Our Trolley Guests Have Spoken!
Another gem among the many exquisite historic places in Savannah, the Kehoe House has been meticulously restored to capture its original 1892 glamour. The Renaissance Revival mansion is located in Savannah’s historic district and is now an opulent boutique hotel. Listed on the National Register of Historic Places, the hotel was once the home to William Kehoe and his family.
The ambiance is turn-of-the-century throughout, with beautiful brass and marble chandeliers, a double parlor with two fireplaces, a courtyard garden, music room and fabulous Victorian antiques. To those who visit the hotel, it exudes the elegance and grandeur of its era and offers world-class service and amenities as well.
One of the most notable historic homes in Savannah, the Queen Anne-style Kehoe House was built in 1893. Dewitt Bruyn designed the multi-story brick mansion for William Kehoe, a wealthy businessman. Along with Corinthian columns, the red brick residence features a variegated roofline, double and triple windows and a truncated turret as well as bay windows beneath a parapet. The home is surrounded by porches and balconies.
Brief History of the Kehoe House
In 1842, William Kehoe immigrated to the U.S. with his family from Wexford, Ireland when he was 10–years–old. The family settled in Savannah’s Old Fort District. After his apprenticeship, Kehoe became a successful iron molder and later owned the foundry where he worked. He was one of the city’s most successful and prominent business owners. Kehoe married Anne Flood in 1868. As his family and business grew, Kehoe built a larger home in the neighborhood in which he grew up. He resided in the house with his wife and 10 surviving children. William had a private study on the third floor underneath the cupola. Anne would put the children to bed each evening in their second and third-floor bedrooms. The mansion remained in the Kehoe family until the 1930s. The residence was then used as a boarding house and a funeral parlor. After being briefly owned by NFL legend Joe Namath, the residence was purchased in the 1990s and restored to its previous elegance when it was converted into a four-star bed-and-breakfast.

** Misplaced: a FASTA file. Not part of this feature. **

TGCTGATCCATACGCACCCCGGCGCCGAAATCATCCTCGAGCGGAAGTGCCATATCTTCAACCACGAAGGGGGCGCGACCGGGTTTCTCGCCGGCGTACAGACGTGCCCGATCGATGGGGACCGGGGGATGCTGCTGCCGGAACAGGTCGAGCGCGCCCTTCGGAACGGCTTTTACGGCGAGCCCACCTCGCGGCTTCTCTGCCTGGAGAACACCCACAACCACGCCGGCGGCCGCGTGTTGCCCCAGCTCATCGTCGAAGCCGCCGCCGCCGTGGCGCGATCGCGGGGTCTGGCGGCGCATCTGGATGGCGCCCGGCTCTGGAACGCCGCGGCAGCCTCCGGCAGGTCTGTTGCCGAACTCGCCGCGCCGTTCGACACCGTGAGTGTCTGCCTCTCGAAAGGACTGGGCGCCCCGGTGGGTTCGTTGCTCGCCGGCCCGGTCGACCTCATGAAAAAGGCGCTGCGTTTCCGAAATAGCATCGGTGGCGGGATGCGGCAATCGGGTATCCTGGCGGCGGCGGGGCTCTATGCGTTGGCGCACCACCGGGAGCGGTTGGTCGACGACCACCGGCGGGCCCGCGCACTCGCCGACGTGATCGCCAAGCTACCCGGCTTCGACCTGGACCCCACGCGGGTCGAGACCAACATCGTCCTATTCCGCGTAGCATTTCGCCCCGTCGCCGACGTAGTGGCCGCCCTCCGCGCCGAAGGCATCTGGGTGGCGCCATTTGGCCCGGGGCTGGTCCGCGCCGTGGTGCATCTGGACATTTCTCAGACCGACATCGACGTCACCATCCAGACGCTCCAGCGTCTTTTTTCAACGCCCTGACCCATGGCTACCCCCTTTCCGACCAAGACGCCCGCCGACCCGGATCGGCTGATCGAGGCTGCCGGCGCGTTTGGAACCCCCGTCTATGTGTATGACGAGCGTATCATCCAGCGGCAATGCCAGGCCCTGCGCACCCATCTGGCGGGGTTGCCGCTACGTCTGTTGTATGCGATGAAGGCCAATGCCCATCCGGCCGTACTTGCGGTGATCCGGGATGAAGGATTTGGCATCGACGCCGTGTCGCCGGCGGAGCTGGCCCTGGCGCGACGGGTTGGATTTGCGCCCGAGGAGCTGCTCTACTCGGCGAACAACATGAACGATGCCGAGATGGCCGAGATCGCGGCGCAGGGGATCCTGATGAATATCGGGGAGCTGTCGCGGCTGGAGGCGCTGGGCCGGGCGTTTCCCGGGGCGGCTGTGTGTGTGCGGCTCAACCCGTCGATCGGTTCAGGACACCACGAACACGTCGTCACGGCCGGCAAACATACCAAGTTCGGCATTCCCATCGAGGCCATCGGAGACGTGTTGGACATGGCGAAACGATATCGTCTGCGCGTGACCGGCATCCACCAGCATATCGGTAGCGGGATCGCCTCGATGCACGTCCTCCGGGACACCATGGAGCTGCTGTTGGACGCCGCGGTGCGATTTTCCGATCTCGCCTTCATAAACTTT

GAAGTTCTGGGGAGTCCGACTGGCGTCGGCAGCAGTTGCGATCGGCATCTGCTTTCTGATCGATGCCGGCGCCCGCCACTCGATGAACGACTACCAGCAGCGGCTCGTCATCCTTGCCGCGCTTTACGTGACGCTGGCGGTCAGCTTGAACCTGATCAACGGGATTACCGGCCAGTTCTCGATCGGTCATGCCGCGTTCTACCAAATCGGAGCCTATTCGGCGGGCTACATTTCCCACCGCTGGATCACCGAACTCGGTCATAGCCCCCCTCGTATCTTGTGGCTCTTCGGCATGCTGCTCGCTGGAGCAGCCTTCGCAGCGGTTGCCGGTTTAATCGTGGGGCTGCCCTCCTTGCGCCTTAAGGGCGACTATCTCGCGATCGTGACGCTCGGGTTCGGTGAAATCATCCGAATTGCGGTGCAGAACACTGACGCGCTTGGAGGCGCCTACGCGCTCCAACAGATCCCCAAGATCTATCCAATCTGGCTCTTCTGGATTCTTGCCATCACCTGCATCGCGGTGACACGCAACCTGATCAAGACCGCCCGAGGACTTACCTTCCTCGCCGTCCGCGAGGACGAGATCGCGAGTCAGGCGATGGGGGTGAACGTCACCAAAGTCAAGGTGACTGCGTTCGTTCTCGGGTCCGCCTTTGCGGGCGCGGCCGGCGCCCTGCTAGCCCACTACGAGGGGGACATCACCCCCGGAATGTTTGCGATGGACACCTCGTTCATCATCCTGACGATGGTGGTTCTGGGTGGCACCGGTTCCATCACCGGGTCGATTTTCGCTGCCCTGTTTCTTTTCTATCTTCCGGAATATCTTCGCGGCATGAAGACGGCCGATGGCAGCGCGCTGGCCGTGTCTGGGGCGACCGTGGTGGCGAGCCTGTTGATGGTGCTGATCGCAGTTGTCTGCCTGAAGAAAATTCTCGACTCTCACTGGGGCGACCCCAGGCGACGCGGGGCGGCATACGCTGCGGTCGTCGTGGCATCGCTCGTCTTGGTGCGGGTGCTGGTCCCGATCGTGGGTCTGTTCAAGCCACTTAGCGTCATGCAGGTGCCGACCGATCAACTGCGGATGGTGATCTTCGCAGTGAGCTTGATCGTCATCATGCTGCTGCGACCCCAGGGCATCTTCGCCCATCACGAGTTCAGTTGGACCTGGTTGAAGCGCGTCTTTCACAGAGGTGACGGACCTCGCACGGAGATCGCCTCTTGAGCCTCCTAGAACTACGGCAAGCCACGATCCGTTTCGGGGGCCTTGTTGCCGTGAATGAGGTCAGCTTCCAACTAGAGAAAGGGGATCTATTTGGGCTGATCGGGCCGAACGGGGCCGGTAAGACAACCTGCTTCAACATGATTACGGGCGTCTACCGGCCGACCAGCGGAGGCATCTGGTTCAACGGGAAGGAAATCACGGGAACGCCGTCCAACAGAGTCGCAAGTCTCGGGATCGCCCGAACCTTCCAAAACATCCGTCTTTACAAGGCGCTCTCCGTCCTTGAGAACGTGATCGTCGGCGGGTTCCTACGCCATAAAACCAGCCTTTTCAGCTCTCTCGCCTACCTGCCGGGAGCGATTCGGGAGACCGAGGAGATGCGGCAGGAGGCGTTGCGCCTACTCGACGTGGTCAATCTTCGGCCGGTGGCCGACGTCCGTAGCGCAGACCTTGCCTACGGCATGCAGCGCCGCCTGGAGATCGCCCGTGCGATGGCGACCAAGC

Haunted Happenings Inside the Home
The home is famous for its paranormal activity. While William Kehoe’s presence is reputedly felt in the study, the friendly apparition of his wife Anne has been seen sitting on a bed, writing at a desk and walking the halls of the third floor. It is reported that William also rings the bell to enter the home after hours and turns on the lights in the study. Most of the home’s supernatural activity revolves around children. The Kehoes’ twin boys died at the age of five while playing inside a chimney, which was blocked off and decorated with angels. Their boisterous apparitions can be heard running up and down the halls. Sightings of their ghosts have been reported in the second-floor bedrooms as well. Guests have also heard young voices when no children were present. These phenomena have made the Kehoe House one of the most haunted places in Savannah.
Located on Habersham Street, Columbia Square like the District of Columbia was named in honor of the female personification of the United States. The park was laid out in 1799. The ornate Wormsloe Fountain adorns the center of the park. The fountain was relocated from the Wormsloe Plantation to the square in 1970.
Built in 1820, the Federal-style Isaiah Davenport House was the family home and showpiece for Davenport who was a master builder. After the home experienced years of neglect, the Historic Savannah Foundation purchased the building. The preservation group’s first purchase, the mansion has been painstakingly restored and furnished to reflect life in early 19th-century Savannah.
Featuring a columned portico, the Owens-Thomas House is one of Savannah’s few remaining examples of Regency-style architecture. The elegant interior is furnished with period pieces reflecting how the Owens family would have lived in the early 19th century. In addition to an English-inspired garden, the property includes one of the city’s earliest intact slave quarters.